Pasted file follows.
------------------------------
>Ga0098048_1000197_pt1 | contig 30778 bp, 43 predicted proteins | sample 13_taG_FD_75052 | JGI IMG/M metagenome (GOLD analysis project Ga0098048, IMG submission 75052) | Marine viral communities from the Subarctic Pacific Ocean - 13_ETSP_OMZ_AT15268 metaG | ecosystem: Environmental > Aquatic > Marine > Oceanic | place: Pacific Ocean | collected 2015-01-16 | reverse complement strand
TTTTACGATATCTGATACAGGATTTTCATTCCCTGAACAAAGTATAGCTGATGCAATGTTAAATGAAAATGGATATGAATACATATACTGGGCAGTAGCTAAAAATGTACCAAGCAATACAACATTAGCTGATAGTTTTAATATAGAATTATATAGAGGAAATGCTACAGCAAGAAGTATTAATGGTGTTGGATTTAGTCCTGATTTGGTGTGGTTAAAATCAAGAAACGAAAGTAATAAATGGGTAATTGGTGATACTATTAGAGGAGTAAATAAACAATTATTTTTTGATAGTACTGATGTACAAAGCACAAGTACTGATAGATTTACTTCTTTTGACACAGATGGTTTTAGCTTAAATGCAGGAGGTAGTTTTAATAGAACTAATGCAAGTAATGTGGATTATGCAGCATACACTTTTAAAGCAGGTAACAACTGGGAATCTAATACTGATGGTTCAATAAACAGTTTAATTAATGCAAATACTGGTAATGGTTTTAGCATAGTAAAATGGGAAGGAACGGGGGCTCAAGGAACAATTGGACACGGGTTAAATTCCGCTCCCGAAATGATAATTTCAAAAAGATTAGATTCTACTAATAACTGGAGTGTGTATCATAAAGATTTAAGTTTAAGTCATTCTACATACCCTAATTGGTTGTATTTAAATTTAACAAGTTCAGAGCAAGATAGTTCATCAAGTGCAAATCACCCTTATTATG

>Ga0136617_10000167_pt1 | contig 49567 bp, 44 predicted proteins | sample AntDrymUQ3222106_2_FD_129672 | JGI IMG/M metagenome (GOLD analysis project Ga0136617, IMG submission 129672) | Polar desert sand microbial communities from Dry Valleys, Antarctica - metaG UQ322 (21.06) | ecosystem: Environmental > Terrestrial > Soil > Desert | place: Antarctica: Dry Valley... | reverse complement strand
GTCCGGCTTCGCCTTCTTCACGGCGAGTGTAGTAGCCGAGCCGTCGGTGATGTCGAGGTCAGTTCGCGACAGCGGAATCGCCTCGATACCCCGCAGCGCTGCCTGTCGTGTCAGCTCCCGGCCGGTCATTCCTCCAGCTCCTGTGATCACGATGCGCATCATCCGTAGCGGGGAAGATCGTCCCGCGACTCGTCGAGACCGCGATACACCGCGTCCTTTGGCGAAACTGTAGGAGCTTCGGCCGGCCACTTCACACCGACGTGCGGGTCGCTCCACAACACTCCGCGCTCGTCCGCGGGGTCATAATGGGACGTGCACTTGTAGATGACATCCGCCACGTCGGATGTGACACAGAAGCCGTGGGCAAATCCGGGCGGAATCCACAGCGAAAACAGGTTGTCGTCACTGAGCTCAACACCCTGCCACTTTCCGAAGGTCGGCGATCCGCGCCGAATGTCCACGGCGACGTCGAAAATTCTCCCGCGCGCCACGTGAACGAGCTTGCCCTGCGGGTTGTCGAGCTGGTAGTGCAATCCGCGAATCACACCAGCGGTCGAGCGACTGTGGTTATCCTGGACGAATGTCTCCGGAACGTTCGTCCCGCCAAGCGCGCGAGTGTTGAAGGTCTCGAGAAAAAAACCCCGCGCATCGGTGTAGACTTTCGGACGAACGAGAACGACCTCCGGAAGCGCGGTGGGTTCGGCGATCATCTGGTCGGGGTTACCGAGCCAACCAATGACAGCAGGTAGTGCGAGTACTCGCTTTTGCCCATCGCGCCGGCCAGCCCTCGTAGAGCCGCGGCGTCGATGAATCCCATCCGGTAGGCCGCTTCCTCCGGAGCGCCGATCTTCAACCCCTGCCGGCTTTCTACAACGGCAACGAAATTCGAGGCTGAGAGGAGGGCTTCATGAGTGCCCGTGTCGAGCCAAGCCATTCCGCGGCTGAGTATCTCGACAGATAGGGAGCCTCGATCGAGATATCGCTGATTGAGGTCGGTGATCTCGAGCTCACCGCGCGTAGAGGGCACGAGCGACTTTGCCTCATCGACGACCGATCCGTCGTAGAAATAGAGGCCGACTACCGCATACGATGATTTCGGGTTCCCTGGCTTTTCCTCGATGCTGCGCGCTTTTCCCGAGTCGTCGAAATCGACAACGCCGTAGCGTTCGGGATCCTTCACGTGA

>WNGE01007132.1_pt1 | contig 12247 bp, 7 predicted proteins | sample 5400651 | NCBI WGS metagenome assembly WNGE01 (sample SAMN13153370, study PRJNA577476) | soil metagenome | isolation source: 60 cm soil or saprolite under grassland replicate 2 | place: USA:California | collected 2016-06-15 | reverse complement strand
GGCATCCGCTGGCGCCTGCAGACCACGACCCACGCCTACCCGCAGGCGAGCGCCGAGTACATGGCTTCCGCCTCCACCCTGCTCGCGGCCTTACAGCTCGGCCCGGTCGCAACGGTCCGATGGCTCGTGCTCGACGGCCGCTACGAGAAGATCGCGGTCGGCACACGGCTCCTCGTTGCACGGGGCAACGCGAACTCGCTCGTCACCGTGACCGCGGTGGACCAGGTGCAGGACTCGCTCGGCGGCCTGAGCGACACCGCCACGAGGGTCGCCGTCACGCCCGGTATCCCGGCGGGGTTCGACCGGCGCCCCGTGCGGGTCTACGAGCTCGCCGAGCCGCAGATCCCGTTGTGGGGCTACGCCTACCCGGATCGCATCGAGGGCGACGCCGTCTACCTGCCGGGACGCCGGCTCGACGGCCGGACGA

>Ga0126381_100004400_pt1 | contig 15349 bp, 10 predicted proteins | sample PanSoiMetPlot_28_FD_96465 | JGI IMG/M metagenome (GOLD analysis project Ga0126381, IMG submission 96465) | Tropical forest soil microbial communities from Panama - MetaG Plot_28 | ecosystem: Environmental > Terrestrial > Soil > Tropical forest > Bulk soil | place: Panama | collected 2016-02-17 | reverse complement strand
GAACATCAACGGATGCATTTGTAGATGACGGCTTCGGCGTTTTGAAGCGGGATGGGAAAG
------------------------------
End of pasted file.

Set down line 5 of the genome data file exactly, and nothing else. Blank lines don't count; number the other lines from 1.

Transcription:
>WNGE01007132.1_pt1 | contig 12247 bp, 7 predicted proteins | sample 5400651 | NCBI WGS metagenome assembly WNGE01 (sample SAMN13153370, study PRJNA577476) | soil metagenome | isolation source: 60 cm soil or saprolite under grassland replicate 2 | place: USA:California | collected 2016-06-15 | reverse complement strand